BW: It was a surprise gig really. We got to do it in front of Faye Vincent. He was the former commissioner of baseball. He lives down there. He was in the audience. He came backstage and talked to us for a long time. That was really a great play. I thought it was going to be a straight-up baseball story. It was anything but that. Lee Blessing wrote it. He's an extraordinary playwright. This play is one of the things I think in the late 80s, early 90s launched Chris Cooper. Chris Cooper played the role I played of Ty Cobb. It's a really tight, well-woven play. We did it 'in the round'. When you do a play in the round you always have to be conscious if there's a part of the audience you haven't gotten to yet. The big thing is was I was a big Ty Cobb fan and then you find out who he really was, and you're like 'Whoa'. How do you do this? He was a really challenging person.
JC: The burden is on you...
BW: Yes, the burden is definitely on you. That was the pleasant surprise--could I play a bad guy and do it believably?
JC: It's tough to make a prick appealing to an audience in any way...
BW: Oh yeah. You can't really judge him--as hard as that is. You have to find a way to empathize with someone who loses their moral base because they get so lost in their ambition that they become a bit of a monster. As an actor, I can't think about that. I just go line by line. One of the premises of the play is haunted by this character who was--Oscar Charleston--he was deemed the black Ty Cobb in the negro leagues, and he's haunting Cobb at the end of his career like 'Wouldn't you like to test yourself against me just once? Just to know?'
Anyway, that was a great experience. We had four weeks. We had rehearsals for two weeks and then we'd run it for two weeks, which was great. With a film, it's like two months. Most plays are four weeks of rehearsal and then may a six to eight week run. You run it six or seven times a week. So, six to seven times a week you have to get up and make it believable every single time. That was particularly challenging because Cobb had such rage, and to bring that every single time, and to make direct contact with the audience. I'm saying things that horrify me as a person and you're looking out and there's a black person in the audience, and you can't hold back. You have to put it out there as a character. It really challenges you. You have to lose yourself in the role and trust in the story to make sense to everyone.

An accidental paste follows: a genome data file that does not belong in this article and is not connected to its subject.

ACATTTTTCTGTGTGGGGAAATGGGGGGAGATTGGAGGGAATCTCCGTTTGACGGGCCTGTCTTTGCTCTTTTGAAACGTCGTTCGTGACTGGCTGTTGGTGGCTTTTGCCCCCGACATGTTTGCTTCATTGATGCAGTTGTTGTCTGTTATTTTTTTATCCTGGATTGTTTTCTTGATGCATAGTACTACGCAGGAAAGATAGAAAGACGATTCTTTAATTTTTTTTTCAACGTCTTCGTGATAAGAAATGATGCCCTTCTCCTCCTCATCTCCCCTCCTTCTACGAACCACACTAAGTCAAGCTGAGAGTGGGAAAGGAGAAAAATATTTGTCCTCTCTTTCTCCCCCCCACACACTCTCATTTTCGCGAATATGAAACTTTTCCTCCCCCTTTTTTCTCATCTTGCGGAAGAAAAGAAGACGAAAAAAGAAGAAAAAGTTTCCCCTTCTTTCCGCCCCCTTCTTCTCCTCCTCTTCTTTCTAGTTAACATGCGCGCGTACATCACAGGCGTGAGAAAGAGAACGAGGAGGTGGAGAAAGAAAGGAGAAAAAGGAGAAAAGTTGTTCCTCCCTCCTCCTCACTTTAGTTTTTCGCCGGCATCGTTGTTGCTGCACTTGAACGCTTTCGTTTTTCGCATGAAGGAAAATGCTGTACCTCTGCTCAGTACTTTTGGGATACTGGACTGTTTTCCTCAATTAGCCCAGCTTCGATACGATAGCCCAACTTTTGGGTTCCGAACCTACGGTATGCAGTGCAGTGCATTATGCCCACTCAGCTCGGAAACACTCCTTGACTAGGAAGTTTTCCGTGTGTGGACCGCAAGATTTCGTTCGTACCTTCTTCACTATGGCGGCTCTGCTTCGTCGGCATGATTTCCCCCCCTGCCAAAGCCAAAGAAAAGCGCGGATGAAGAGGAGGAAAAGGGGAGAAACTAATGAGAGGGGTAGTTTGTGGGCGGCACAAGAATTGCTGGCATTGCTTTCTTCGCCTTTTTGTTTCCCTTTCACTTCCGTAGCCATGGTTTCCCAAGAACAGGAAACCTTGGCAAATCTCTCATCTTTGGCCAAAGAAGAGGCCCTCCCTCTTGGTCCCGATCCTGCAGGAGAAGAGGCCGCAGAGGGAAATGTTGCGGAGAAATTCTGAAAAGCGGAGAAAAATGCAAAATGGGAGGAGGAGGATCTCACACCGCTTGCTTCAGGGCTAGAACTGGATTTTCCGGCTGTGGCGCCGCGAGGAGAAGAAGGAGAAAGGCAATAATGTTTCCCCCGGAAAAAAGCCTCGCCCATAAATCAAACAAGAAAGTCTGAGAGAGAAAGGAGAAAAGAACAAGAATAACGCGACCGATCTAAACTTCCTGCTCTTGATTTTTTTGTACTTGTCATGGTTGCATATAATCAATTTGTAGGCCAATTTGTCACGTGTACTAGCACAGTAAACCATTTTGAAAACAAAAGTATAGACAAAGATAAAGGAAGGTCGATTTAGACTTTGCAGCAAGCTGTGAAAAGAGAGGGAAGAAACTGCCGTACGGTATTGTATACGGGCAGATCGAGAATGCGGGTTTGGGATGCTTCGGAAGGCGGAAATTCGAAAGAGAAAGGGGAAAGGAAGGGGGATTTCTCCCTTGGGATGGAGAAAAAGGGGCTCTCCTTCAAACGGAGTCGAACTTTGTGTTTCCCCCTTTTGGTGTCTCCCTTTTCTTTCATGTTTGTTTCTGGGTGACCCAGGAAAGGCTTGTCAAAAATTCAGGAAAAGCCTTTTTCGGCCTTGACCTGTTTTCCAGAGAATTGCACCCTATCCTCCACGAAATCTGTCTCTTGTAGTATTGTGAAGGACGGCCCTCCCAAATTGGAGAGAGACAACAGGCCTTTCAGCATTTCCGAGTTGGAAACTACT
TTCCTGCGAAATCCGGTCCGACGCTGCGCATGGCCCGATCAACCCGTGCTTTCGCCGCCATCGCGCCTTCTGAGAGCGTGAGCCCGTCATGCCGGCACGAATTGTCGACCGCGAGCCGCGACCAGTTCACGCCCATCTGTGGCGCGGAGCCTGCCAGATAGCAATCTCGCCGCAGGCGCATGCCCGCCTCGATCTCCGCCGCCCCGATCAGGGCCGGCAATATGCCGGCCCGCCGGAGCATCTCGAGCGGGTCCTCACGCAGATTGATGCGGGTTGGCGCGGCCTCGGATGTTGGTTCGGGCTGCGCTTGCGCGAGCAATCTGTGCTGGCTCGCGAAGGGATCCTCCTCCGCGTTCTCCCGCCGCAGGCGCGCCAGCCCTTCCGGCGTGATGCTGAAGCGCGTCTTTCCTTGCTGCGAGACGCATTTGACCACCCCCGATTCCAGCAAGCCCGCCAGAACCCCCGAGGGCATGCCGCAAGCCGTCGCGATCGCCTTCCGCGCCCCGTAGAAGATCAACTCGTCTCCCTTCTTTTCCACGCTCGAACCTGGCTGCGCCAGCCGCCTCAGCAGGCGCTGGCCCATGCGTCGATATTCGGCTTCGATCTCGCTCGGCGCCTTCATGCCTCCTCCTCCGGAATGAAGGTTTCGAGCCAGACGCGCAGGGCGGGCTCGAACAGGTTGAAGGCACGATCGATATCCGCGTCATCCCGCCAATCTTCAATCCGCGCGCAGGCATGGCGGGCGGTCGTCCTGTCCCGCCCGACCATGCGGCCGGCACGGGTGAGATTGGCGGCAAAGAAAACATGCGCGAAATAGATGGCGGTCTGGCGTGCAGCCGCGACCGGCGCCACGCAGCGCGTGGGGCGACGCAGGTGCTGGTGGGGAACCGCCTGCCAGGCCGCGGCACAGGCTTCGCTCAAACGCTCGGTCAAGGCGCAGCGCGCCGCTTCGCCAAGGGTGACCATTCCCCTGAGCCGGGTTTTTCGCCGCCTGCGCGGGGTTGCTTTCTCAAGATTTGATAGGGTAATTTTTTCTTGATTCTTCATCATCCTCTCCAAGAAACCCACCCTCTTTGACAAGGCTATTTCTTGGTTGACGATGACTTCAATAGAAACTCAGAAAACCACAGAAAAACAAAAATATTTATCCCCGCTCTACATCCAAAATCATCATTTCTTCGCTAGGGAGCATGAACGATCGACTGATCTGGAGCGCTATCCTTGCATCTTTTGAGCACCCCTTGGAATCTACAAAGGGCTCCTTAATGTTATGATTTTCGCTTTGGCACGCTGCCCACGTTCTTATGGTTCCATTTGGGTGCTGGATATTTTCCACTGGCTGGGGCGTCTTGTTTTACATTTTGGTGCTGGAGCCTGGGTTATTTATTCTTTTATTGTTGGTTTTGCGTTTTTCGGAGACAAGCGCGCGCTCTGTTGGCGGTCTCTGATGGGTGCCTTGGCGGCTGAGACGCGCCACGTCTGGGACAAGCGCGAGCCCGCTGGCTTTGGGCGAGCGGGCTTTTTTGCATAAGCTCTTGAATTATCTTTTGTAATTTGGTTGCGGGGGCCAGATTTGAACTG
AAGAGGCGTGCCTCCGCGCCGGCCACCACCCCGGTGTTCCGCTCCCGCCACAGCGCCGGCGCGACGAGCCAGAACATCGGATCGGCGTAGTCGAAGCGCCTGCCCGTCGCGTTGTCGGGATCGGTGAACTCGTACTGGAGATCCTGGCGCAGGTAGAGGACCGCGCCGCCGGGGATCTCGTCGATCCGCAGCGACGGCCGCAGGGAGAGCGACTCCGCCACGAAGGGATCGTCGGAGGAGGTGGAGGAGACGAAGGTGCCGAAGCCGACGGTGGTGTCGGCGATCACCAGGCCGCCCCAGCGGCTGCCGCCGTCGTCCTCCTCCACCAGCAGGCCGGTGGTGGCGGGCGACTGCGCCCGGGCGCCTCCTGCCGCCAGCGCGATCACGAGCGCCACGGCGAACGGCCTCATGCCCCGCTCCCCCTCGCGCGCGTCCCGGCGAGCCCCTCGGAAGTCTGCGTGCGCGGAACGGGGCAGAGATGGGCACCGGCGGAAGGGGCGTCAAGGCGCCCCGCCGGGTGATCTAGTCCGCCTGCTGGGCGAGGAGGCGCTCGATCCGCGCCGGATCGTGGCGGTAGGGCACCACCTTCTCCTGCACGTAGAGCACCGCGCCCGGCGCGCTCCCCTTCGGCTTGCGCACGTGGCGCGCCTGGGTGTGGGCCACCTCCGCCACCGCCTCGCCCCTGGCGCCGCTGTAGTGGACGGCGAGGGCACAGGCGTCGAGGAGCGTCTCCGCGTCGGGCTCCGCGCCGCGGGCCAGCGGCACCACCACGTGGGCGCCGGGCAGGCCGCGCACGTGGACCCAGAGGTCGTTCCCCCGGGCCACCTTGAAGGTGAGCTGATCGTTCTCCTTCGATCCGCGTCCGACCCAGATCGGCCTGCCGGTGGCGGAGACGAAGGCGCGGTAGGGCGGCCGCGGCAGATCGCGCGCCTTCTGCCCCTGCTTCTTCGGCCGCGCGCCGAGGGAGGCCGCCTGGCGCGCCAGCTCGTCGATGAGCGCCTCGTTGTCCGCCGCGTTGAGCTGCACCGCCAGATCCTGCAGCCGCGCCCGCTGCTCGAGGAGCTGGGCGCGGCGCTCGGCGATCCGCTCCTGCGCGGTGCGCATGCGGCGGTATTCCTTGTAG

JC: When did you move to New York?
BW: I moved to New York in May of 2006. Literally a week after I graduated from the Florida State Conservatory.
JC: As a southerner living in New York, I'm sure there's an aspect of southern culture you miss or utilize in New York City...
BW: It's so interesting that you bring that up. It's been a real big challenge for me. The rooms I'm getting in to read for really requires me to bring in my most authentic self. I've been finding the more that I bring the Brit Whittle who grew up in Brunswick, Georgia--born in Macon--spent some childhood in Atlanta--the more I bring that person into the room, the further I get. It's easier for me to do here than my eight years in Atlanta because when I was doing theater in Atlanta, my accent way much thicker and I have this deep love for Shakespeare. Nobody wanted to hear that with a bit of southern accent. Here's the interesting thing, when I went to London to study, I was working with Patsy Rodenberg. She's the voice coach at the Royal National Theatre in London. Her students include Ewan McGregor, Daniel Craig and Ian McKellen.
I got four weeks to work with her on Shakespeare. She asked me what my biggest fear was in doing this, and I said because of my accent that I will come off as unintelligent. She gave me so much confidence in my natural voice. She told me when Shakespeare wrote, the native accent of England at that time was very, very close to the southern accent. The southern accent is actually closer to what Shakespeare spoke than current England or New England...or wherever. That did more for my confidence by being able to tap into my voice. I mean can you think of anything more personal than your voice? That's where you come from. If you don't have confidence in that--even if people don't like it--I've had to deal with that. Sometimes when I bring it out people make decisions about me, and there's nothing I can do about that. I just have to be who I am when I come into the room.
JC: I can see that. It's like being from the south and see how they are all portrayed in Hollywood as hicks on TV or film. Even if they try to shine a real light on the south, it somehow still falls short because of bad southern accents or dialogue.